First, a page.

Information & resources on frog conservation.

Year of the Frog

Year of the Frog Campaign

The New Zealand Conservation Management Group and the Australasian Regional Association of Zoological Parks and Aquaria (CMaG: ARAZPA NZ) launched the NZ Year of the Frog campaign which will run from June 2008 to June 2009 (their media release is copied below):


During 2008, the world zoo and aquarium community is driving a public awareness and fundraising campaign to help address amphibian extinctions. The NZ programme was launched at the annual CMaG: ARAZPA NZ Conference in June 2008.

Worldwide, almost half of all amphibian species are threatened with extinction! This global amphibian crisis is the single largest mass extinction since the disappearance of the dinosaurs. The World Association of Zoos and Aquariums and the World Conservation Union have declared 2008 Year of the Frog. A critical part of their response is Amphibian Ark, which is helping to ensure that selected species that would otherwise go extinct will be maintained in captivity until they can be secured in the wild. Sir David Attenborough and Jean-Michel Cousteau are the patrons of Amphibian Ark.

The Year of the Frog campaign has two main objectives: raise awareness by highlighting ways people can become involved and raise funds for frog conservation. Collectively, members of the Australasian Regional Association of Zoological Parks and Aquaria (ARAZPA) seek to raise A$400,000, representing $0.03 per paying visitor. The New Zealand campaign will run until June 09 and our official ambassadors are Ruud Kleinpaste (Buggin’ with Ruud) and Dr Phil Bishop (leader New Zealand Frog Research Group, University of Otago).

Bug-Man-2008.gifRuud is delighted to be involved in this collaborative conservation campaign. He says “the amphibian crisis is particularly relevant in New Zealand as all four of our native species are listed in the top 100 most threatened amphibians in the world!”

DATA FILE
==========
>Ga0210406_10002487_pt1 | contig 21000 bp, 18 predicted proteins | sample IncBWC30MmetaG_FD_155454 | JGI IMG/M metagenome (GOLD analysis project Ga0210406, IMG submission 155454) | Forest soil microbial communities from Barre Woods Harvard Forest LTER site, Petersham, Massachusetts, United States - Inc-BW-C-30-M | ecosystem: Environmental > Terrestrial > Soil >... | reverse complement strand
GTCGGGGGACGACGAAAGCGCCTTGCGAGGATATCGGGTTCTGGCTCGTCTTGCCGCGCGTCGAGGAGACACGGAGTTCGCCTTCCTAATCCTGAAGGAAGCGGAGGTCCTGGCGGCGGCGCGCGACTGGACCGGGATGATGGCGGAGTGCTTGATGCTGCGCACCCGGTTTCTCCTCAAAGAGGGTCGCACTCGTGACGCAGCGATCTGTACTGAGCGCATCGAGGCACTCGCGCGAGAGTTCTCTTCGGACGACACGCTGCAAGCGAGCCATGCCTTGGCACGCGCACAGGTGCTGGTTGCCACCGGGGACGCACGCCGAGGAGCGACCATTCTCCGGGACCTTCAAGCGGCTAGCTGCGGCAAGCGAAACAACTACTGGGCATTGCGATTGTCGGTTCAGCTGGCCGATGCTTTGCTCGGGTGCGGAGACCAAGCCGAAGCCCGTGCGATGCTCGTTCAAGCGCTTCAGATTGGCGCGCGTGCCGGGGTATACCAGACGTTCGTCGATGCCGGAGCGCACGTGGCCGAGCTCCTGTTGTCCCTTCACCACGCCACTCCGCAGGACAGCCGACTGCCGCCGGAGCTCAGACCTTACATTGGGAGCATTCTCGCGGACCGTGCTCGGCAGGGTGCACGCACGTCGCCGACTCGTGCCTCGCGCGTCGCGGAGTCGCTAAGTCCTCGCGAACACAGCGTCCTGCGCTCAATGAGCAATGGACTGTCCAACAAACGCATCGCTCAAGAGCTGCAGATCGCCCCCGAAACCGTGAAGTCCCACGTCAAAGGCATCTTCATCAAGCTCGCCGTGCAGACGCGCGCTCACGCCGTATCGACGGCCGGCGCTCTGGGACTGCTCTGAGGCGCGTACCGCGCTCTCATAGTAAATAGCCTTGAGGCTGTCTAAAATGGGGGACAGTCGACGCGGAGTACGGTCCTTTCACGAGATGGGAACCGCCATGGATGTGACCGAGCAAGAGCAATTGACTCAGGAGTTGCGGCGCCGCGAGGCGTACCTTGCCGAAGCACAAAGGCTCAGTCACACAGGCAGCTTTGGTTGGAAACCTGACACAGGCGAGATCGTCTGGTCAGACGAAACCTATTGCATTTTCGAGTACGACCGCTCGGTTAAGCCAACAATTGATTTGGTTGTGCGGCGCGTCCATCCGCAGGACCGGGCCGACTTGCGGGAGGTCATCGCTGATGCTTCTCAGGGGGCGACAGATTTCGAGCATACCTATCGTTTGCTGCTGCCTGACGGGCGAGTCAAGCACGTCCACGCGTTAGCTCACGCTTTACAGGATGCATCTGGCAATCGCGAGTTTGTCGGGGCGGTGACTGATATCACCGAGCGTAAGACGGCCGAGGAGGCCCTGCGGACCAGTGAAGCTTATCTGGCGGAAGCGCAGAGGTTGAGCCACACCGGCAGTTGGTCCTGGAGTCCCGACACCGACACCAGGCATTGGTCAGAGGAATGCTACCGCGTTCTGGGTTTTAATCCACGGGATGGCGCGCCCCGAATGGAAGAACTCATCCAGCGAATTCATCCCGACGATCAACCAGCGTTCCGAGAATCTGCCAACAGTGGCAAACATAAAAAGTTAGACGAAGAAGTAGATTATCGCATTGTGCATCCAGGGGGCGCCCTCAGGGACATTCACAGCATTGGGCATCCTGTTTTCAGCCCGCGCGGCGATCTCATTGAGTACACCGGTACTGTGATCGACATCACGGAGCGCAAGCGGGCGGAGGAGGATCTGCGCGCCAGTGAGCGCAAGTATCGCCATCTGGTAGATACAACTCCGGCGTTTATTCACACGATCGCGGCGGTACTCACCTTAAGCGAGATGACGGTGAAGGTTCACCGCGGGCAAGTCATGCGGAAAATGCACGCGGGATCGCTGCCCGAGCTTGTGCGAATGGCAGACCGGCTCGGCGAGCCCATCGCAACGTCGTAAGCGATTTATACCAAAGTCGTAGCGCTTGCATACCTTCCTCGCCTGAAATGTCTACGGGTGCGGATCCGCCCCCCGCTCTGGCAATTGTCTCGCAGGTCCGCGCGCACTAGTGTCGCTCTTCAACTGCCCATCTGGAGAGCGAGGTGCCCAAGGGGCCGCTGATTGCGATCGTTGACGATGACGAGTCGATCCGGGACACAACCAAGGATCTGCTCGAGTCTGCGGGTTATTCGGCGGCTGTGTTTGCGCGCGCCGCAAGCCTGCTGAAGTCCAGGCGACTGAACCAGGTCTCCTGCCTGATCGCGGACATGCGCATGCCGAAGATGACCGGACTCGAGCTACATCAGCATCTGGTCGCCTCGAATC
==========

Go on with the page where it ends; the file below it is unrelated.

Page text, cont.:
“Frogs are important animals in our ecosystem. Their porous skin allows both air and water directly through it so they are susceptible to any and all pollutants in the environment. Frogs are often referred to as environmental indicators - our modern day 'canaries in the coal mine'. Importantly, amphibians also keep insect populations in check.”

NZ zoos and aquariums will implement a range of initiatives to meet the objectives of the campaign.  New Zealanders can directly assist by visiting their local zoo and/or aquarium. 


Dr Phil Bishop adds: “Amphibians are severely affected by habitat loss, climate change, pollution and pesticides, introduced species and over collection for food and pets. While habitat destruction is the major threat, one immediate cause is a parasitic fungus called amphibian chytrid, a disease that is deadly to hundreds of amphibian species. Amphibian chytrid is currently unstoppable and untreatable in the wild. It can kill 80% of native amphibians within months, causing widespread amphibian species extinctions.”

Martin Phillips, Executive Director of ARAZPA, adds: “This global effort is an unprecedented level of collaboration for a conservation programme. With over 600 million visitors to the world’s 1200 zoos and aquariums, this project has the potential to take conservation programmes to a new level.”

Native frog conservation in New Zealand
DOC has a Native Frog Recovery Group that advises DOC managers on management and research priorities for native frogs. The group is presently preparing a new recovery plan due for launching in early 2009. Back up populations have been created on separate off shore islands for Maud Island and Hamilton’s frogs (originally each species was only found on one island each) and captive populations established for Archey’s and Hochstetter’s frog. Predator control programmes, population monitoring and disease surveillance are also undertaken in priority frog populations where resources allow.

The captive industry plays an important advocacy role, some centres (Auckland Zoo, Hamilton Zoo and Karori Wildlife Sanctuary) are undertaking native frog conservation projects on-site whilst others (Orana Wildlife Park, Wellington Zoo) are reviewing holding a backup population. 

For more information, please contact:
Lynn Anderson, Chairperson NZ CMaG:ARAZPA Inc (on-site in Paihia)
Ph: 027 465 9976 (mobile switched off during conference sessions).

Nathan Hawke, Public Relations Manager, Orana Wildlife Trust (can liaise with on-site staff)
Ph: (03) 359 7109 extn 812, email:

(Photos: Eric Fox)